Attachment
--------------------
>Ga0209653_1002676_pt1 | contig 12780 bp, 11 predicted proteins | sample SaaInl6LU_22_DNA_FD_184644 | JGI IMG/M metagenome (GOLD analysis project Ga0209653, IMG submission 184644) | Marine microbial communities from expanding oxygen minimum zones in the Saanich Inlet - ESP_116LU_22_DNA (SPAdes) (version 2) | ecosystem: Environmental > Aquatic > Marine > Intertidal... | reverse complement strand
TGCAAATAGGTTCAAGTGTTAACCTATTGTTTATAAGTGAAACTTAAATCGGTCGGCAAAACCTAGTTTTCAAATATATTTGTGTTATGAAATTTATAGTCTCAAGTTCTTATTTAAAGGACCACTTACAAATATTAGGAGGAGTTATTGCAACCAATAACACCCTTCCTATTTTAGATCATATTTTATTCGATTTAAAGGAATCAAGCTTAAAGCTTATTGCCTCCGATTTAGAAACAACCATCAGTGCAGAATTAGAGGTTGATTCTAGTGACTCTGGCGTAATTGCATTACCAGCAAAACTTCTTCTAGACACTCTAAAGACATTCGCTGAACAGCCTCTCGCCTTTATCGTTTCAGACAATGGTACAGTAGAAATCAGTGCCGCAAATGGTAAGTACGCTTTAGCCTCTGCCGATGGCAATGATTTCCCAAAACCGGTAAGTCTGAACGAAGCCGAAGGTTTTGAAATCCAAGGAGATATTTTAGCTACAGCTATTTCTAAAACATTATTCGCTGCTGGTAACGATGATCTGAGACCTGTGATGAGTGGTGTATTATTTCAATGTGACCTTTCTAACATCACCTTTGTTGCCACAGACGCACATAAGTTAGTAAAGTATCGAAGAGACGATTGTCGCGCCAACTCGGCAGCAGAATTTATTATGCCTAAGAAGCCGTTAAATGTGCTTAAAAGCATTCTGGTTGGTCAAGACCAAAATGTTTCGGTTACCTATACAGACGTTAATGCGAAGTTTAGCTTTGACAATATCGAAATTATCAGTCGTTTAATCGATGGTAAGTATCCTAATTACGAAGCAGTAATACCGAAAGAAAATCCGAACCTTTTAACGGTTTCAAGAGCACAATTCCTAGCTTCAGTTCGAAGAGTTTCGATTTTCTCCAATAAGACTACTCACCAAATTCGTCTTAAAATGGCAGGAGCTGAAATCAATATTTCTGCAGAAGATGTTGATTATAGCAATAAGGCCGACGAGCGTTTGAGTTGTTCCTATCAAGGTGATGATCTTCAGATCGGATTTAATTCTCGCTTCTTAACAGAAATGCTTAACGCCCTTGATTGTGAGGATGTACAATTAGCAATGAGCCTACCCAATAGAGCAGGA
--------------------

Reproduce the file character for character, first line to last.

>Ga0209653_1002676_pt1 | contig 12780 bp, 11 predicted proteins | sample SaaInl6LU_22_DNA_FD_184644 | JGI IMG/M metagenome (GOLD analysis project Ga0209653, IMG submission 184644) | Marine microbial communities from expanding oxygen minimum zones in the Saanich Inlet - ESP_116LU_22_DNA (SPAdes) (version 2) | ecosystem: Environmental > Aquatic > Marine > Intertidal... | reverse complement strand
TGCAAATAGGTTCAAGTGTTAACCTATTGTTTATAAGTGAAACTTAAATCGGTCGGCAAAACCTAGTTTTCAAATATATTTGTGTTATGAAATTTATAGTCTCAAGTTCTTATTTAAAGGACCACTTACAAATATTAGGAGGAGTTATTGCAACCAATAACACCCTTCCTATTTTAGATCATATTTTATTCGATTTAAAGGAATCAAGCTTAAAGCTTATTGCCTCCGATTTAGAAACAACCATCAGTGCAGAATTAGAGGTTGATTCTAGTGACTCTGGCGTAATTGCATTACCAGCAAAACTTCTTCTAGACACTCTAAAGACATTCGCTGAACAGCCTCTCGCCTTTATCGTTTCAGACAATGGTACAGTAGAAATCAGTGCCGCAAATGGTAAGTACGCTTTAGCCTCTGCCGATGGCAATGATTTCCCAAAACCGGTAAGTCTGAACGAAGCCGAAGGTTTTGAAATCCAAGGAGATATTTTAGCTACAGCTATTTCTAAAACATTATTCGCTGCTGGTAACGATGATCTGAGACCTGTGATGAGTGGTGTATTATTTCAATGTGACCTTTCTAACATCACCTTTGTTGCCACAGACGCACATAAGTTAGTAAAGTATCGAAGAGACGATTGTCGCGCCAACTCGGCAGCAGAATTTATTATGCCTAAGAAGCCGTTAAATGTGCTTAAAAGCATTCTGGTTGGTCAAGACCAAAATGTTTCGGTTACCTATACAGACGTTAATGCGAAGTTTAGCTTTGACAATATCGAAATTATCAGTCGTTTAATCGATGGTAAGTATCCTAATTACGAAGCAGTAATACCGAAAGAAAATCCGAACCTTTTAACGGTTTCAAGAGCACAATTCCTAGCTTCAGTTCGAAGAGTTTCGATTTTCTCCAATAAGACTACTCACCAAATTCGTCTTAAAATGGCAGGAGCTGAAATCAATATTTCTGCAGAAGATGTTGATTATAGCAATAAGGCCGACGAGCGTTTGAGTTGTTCCTATCAAGGTGATGATCTTCAGATCGGATTTAATTCTCGCTTCTTAACAGAAATGCTTAACGCCCTTGATTGTGAGGATGTACAATTAGCAATGAGCCTACCCAATAGAGCAGGA